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EV Owner Says He Hears 'Loud Boom' 1 Minute After Plugging in Truck - Then Error Codes Start Popping Up

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An electric vehicle owner went on Twitter to share the trials of attempting to charge his Rivian R1T pickup at an Electrify America charging station.

Just as he plugged in, bad things began to happen, an individual using the name Anson with the handle @snkrticians said Sunday on the platform.

“Hey ElectrifyAM, I just plugged in my Rivian r1t and 1 minute later I hear a loud boom and now I have a bunch of error codes and I can’t even unplug my car,” said Anson, whose account said he lives in Southern California.

“[T]ook you guys 7 hours to get a guy out and that even wasn’t help. what’s the deal??? now my car is fried, too.”

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People responded with suggestions on how to handle such a situation, advice Anson said he followed, including activating the manual release for the charger and another manual release on the vehicle itself related to towing it.

Anson lamented that he was two hours away from home. After seven hours, when the technician arrived, it was suggested that the charger be sawed off because the technician, like Anson, could not pry it from the vehicle.

“Absurd,” Anson tweeted.

However, he was appreciative that Rivian provided rideshare credits to get him home by 3 a.m.

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In the troubleshooting, speculation took place on Twitter about who was at fault, Rivian or Electrify America, with Anson noting a similar incident several months ago with an electric Ford F-150 Lightning.

Anson apparently was referring to reports in November that a Ford F-150 Lightning made a loud noise and displayed error codes while charging. Then both charger and vehicle gave up the ghost, with the truck’s owner, EV enthusiast Eric Roe, stranded a thousand miles from home.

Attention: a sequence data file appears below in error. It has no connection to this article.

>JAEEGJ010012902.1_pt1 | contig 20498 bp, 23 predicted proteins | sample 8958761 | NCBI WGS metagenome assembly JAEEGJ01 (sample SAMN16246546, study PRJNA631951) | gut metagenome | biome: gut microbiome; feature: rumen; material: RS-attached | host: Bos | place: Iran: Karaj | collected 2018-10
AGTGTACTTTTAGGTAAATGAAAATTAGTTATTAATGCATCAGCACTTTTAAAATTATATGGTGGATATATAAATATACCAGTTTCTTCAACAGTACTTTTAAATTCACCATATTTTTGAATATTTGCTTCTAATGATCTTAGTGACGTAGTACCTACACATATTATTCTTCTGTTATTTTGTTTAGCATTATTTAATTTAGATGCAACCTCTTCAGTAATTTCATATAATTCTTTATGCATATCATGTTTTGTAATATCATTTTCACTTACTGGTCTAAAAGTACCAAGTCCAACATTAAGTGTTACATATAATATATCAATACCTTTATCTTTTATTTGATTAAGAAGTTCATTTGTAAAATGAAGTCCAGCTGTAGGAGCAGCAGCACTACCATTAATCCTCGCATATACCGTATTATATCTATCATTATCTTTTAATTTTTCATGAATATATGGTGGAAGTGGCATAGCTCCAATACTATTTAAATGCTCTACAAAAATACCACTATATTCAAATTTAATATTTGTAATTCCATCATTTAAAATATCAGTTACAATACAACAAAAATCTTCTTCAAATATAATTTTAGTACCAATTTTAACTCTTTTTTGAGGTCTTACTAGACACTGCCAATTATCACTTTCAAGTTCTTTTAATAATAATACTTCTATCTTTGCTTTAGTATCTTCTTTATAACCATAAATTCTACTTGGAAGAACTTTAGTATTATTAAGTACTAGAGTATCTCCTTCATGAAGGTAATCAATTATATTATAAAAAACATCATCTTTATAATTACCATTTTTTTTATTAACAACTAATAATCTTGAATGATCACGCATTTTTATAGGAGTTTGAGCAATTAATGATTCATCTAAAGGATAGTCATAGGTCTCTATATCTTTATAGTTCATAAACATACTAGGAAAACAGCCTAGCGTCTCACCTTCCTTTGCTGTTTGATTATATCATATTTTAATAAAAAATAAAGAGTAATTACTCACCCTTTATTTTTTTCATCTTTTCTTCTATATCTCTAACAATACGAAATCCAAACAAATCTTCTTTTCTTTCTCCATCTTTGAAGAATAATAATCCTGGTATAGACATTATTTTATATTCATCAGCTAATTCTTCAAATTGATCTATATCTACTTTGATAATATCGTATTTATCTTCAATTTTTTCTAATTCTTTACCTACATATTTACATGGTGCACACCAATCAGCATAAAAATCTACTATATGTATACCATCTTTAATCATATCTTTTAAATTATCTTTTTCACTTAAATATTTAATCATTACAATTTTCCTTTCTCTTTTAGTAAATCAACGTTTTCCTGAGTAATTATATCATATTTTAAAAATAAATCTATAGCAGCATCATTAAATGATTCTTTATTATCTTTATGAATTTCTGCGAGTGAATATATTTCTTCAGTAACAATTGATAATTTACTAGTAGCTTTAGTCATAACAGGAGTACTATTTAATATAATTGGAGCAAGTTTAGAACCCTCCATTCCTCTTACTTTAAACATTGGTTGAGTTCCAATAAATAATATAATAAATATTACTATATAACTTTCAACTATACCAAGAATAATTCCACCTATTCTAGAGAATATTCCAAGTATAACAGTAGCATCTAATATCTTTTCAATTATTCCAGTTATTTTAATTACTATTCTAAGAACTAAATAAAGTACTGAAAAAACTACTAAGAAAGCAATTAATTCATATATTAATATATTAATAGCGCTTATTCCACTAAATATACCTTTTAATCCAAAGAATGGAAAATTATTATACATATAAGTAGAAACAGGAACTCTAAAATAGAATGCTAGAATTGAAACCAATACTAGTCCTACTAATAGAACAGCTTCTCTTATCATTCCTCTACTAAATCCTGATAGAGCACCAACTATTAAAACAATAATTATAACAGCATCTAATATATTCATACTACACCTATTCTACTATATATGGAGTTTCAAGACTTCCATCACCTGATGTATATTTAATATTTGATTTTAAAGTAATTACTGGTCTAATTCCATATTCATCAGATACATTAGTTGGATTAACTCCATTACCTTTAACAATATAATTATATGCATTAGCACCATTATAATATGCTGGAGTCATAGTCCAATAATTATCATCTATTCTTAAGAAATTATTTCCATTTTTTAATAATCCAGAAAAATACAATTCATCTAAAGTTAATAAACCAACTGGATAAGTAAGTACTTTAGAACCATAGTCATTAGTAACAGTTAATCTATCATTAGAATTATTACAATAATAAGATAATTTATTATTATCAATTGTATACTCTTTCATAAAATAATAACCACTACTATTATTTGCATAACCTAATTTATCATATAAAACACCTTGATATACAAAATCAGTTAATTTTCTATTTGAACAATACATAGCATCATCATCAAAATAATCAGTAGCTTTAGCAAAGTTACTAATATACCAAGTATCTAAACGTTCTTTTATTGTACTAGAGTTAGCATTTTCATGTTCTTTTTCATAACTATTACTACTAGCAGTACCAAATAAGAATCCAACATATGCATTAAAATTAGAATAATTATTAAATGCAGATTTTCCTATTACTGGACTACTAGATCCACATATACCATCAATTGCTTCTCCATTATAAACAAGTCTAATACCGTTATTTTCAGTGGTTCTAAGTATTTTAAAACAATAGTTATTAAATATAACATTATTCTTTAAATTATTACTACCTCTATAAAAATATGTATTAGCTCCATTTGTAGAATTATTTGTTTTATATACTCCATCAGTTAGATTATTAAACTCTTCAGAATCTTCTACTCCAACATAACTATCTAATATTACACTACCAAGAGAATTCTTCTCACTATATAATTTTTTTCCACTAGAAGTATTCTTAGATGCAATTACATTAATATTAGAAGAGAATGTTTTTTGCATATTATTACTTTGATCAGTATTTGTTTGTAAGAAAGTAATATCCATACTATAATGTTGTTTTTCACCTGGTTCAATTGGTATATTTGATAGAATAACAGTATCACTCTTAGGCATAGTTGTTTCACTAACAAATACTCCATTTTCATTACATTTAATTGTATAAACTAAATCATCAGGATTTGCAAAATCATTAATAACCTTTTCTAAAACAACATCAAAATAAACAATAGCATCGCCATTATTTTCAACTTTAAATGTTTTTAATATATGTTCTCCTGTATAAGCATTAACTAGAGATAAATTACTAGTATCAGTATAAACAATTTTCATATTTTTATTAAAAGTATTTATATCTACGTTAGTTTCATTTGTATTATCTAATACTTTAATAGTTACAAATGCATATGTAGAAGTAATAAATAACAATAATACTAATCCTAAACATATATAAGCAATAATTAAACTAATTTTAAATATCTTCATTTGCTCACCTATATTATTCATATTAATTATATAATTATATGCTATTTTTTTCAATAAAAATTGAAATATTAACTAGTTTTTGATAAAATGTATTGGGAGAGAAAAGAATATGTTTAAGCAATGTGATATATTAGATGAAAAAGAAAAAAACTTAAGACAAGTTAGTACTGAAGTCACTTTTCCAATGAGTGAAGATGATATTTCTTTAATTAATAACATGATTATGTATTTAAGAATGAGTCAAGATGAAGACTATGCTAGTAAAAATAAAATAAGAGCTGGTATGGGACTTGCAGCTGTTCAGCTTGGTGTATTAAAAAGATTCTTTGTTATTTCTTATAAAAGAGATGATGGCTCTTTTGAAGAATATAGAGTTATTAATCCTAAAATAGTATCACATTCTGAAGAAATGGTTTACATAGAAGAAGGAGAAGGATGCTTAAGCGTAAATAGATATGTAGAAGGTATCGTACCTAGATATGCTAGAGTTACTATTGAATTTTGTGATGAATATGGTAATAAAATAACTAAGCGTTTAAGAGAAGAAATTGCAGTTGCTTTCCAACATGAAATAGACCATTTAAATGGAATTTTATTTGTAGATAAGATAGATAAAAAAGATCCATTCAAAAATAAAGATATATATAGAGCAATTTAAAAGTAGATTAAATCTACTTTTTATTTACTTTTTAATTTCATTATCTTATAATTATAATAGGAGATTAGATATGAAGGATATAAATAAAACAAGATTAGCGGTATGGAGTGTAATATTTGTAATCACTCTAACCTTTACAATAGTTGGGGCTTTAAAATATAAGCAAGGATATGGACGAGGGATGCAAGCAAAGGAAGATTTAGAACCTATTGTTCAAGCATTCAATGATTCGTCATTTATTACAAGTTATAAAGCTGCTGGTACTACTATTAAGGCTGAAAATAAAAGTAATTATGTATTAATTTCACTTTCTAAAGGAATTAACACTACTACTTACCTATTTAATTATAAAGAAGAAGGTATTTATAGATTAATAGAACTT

For his part, Anson tweeted a picture of the 150-volt Electrify America charging unit with clearly defined evidence of an electrical fire visible at its top.

The Western Journal was unable to independently verify any of his claims.

Will you be switching to an electric vehicle any time soon?

In response to tweets from Tesla owners advocating that brand instead of the Rivian, Anson said, “I’ve had all the Teslas and was driving [the Tesla] M3P before this.” He indicated he got the Rivian “because it looked more cool and could do the 0-60 [mph] my 3 did but even faster.”

To which a Twitter user responded: “No need to justify your decision. Rivian is a cool car. Any EV is better than an ICE” — internal combustion engine.

Perhaps. But at this rate, EVs will not be a better choice in this decade. And maybe not in the next one. Or three.

Because getting charging stations to match cars is an easy fix, but there’s still the need to develop a reliable supply chain with enough unique materials for EVs and their batteries.

Not to mention the required upgrading of our electrical grid. And that’s with a brand new power generation technology that, we’re told, will be sufficient with wind and solar power.

Call me a skeptic.

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Mike Landry, PhD, is a retired business professor. He has been a journalist, broadcaster and church pastor. He writes from Northwest Arkansas on current events and business history.
Mike Landry, PhD, is a retired business professor. He has been a journalist, broadcaster and church pastor. He writes from Northwest Arkansas on current events and business history.




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